“We no longer want to be this statistic of vulnerability,” Emberá de Ipetí’s community leader, Sara Omi, told CNN. “We are rich in knowledge and that’s what we’re demonstrating here today.”

As visitors arrived for “Patacón Day,” they were invited to participate in a hand-washing ritual.

Credit: ELPATACONPTY / Instagram

At the entrance of the events, guests could participate in this Emberá ritual that uses plants to cleanse “malas vibras,” or bad vibes. “The plants we use to wash our hands has a lot to do with our worldview,” Sara Omi said. “For example, if you arrive at your home and bring bad malas vibras, washing your hands will take away those malas vibras. You become more open for everything that comes.” Then, the guests could go ahead and dance and eat with everyone else.

Over 100 volunteers worked to make individual tostones that were spread across an enormous steel mold.

CREDIT: ELPATACONPTY / INSTAGRAM

It takes a lot of labor to peel, chop, fry, grind, knead and finally assemble 1,200 plátanos. Volunteers would fry individual plátanos in this enormous, 330-gallon vat of oil, and bring it to the steel mold for others to assemble. Then, the crowd gathered around to watch the tense moment that volunteers carefully carried 245 pounds of plátanos back to this vat of oil. Then, it was dropped into the oil for its final fry, and lifted out of the vat to become the world’s largest patacón. This wasn’t their first rodeo either. It took six months for the 134 Emberá de Ipetí indigenous volunteers to practice and perfect the enormous feat. 

According to Carlos Tapia, the official adjudicator of the Guinness World Records, there were three requirements to ensure the attempt would be a success.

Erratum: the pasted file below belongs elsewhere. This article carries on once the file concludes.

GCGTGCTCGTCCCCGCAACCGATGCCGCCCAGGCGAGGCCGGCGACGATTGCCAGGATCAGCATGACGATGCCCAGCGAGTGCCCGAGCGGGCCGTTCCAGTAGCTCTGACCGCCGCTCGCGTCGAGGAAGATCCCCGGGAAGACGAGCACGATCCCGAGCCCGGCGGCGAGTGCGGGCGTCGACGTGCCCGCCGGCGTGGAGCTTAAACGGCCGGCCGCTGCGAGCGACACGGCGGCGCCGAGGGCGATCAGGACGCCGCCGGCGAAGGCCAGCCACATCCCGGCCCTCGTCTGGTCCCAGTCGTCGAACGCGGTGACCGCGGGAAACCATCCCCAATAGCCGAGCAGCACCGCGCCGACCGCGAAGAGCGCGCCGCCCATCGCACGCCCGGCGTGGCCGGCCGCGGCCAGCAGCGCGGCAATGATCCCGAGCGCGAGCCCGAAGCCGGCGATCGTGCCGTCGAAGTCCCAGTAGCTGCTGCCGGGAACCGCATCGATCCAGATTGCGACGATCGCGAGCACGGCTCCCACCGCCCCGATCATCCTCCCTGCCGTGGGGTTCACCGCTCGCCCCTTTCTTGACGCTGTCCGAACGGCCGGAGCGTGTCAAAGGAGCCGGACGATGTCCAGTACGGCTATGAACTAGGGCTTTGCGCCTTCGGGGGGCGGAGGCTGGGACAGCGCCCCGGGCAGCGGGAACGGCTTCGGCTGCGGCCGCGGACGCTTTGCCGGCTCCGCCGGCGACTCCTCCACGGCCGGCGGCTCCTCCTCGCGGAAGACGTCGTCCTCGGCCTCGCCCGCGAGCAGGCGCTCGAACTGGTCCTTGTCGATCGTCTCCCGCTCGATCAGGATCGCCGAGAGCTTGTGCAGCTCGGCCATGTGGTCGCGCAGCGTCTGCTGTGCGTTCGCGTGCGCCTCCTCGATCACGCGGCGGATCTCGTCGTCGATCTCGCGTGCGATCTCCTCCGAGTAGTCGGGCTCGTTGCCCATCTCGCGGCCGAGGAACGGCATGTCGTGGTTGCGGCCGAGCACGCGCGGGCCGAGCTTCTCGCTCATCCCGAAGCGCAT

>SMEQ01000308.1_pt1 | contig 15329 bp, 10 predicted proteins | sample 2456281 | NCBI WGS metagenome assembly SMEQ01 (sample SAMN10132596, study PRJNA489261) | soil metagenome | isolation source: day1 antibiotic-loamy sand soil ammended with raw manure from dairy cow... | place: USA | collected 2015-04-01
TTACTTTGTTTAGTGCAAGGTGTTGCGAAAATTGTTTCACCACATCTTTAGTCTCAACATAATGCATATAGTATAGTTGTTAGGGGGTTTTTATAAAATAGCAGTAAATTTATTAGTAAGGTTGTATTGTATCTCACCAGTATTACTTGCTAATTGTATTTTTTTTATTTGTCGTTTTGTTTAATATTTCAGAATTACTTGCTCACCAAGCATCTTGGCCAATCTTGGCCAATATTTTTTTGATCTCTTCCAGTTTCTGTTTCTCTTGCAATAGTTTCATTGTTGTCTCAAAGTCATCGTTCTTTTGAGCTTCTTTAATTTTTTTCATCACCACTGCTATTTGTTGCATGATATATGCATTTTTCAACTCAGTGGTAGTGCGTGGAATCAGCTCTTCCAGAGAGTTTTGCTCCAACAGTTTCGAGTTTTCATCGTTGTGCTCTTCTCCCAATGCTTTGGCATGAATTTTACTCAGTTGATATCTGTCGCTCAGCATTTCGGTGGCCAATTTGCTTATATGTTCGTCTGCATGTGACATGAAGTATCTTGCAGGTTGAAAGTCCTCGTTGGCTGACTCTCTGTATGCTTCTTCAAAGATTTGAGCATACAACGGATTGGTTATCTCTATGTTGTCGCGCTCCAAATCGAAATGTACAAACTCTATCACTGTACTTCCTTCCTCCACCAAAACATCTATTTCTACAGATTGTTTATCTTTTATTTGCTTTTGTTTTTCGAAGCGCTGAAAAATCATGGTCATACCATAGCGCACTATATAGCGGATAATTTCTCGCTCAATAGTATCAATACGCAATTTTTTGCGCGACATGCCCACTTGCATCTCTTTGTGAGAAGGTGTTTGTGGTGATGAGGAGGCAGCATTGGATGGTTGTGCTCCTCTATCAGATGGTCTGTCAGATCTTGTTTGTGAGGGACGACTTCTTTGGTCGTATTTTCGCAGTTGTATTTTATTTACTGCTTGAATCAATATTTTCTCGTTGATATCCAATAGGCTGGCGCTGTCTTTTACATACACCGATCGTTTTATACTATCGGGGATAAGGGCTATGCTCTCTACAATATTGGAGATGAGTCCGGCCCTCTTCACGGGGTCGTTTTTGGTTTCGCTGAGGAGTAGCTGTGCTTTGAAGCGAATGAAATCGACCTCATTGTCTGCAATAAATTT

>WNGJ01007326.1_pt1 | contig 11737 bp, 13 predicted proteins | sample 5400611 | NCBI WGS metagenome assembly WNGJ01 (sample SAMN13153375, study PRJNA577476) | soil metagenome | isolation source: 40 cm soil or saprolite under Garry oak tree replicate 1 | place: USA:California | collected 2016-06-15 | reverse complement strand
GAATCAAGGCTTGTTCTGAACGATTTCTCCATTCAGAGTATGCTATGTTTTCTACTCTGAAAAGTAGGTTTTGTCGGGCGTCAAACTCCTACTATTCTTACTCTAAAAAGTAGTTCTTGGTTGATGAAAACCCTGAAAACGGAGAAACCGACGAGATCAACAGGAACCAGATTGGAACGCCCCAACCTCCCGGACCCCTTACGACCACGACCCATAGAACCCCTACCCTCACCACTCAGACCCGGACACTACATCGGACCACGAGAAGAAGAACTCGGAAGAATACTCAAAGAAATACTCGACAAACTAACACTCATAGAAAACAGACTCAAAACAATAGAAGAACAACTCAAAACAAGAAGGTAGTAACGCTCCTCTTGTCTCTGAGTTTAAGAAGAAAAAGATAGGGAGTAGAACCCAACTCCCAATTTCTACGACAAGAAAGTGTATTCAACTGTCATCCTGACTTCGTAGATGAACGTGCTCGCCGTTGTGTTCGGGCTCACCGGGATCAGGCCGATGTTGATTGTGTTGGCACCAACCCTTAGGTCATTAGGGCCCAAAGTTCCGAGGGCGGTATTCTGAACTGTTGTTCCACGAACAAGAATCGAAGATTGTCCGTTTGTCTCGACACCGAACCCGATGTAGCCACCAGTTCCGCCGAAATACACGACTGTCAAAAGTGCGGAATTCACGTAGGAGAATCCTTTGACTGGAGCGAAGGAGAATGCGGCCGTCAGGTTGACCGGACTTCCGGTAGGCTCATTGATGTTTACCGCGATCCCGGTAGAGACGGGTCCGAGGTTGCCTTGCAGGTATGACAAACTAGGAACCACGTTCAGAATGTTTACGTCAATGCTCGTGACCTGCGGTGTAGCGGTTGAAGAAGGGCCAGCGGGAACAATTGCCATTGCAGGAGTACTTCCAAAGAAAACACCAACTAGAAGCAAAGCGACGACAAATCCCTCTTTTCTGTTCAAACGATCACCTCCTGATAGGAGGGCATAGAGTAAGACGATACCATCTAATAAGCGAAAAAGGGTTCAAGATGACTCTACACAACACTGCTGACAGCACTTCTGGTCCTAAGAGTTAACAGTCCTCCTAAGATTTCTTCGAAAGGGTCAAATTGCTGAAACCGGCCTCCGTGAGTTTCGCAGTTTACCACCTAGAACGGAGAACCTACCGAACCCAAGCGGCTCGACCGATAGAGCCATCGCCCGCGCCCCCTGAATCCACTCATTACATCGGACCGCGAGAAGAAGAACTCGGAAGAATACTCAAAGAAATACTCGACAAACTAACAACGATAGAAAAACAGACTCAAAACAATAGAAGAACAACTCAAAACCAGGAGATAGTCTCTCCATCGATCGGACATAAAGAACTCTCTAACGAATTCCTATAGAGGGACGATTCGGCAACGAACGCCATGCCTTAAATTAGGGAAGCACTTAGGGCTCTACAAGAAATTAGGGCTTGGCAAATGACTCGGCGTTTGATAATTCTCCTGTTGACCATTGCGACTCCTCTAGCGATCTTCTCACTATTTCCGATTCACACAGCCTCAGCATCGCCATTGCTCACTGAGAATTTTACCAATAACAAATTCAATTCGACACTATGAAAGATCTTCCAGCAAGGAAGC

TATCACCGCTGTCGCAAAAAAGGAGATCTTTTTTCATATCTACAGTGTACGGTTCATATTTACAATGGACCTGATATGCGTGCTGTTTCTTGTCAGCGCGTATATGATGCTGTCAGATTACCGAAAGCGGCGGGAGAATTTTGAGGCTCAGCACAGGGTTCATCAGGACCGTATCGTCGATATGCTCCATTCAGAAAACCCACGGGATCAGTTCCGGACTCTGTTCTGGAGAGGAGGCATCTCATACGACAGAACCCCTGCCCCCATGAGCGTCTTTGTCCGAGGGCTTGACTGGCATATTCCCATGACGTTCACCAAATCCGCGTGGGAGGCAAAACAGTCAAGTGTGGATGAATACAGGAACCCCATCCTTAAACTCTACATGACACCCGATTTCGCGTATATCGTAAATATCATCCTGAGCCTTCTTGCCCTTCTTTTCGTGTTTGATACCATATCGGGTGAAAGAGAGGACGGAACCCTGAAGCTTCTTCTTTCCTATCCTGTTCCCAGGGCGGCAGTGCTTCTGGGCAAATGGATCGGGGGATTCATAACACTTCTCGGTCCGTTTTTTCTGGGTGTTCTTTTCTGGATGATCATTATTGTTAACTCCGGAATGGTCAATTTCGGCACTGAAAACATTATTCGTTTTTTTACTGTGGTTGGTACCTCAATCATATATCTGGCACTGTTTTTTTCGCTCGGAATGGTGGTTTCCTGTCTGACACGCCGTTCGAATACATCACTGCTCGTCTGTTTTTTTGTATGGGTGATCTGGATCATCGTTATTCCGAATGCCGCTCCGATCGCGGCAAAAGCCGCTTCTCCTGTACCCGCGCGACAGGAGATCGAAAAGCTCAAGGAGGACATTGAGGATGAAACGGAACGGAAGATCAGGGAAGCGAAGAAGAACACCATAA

CREDIT: ELPATACONPTY / INSTAGRAM

The first was that the patacón remained an intact, single patacón. It could not break once it was removed from the oil. Secondly, there had to be several professionals present. A metrologist could certify that the final weight was at least 220 pounds to break the previous record. There also had to be a cultural expert present to ensure the patacón was true to its roots. A health and hygiene inspector was also present to ensure that the food was prepared in such a way that it didn’t violate any health codes. 

The final requirement to break the record was to make sure none of the food goes to waste.

CREDIT: ELPATACONPTY / INSTAGRAM

We love that, Guinness World Records. That means the pressure isn’t off once the patacón is flawlessly assembled and beats the previous weight record. Then, came the universal tradition: eat as much food as you possibly can, and then have seconds. With a sold-out crowd of folks there to witness history, it goes without saying that the Emberá de Ipetí pulled off the feat. Maybe it was because the record was broken on the auspicious Oct. 14, or World Food Day. While folks were feasting, they could also support the women artisans selling their crafts, entirely inspired and created from the nature surrounding them.

The Patacón has become a symbol of unity and the greatness of indigenous peoples and of Panama.

CREDIT: ELPATACONPTY / INSTAGRAM

“I would like to tell everyone who is here, my perfect Patacón staff, those who have been part of a little piece of patacón and all the people who joined this dream, never forget that, together, we can achieve what we set out to do,” Patacón director, Sabrina Naimark, told the crowd. “We managed to unite as a country, make the Emberá de Ipetí Indigenous community visible, and achieve the Guinness World Record Holder Record so that the world knows how big Panama is and what we are able to do when we put soul, passion, and dedication to an idea. That idea became a reality, creating a true social impact in Panama and the world.”

READ: Kanye West Fans Are Upset After Paying $55 For Food At His Sunday Service Concert Only To Get Bad Food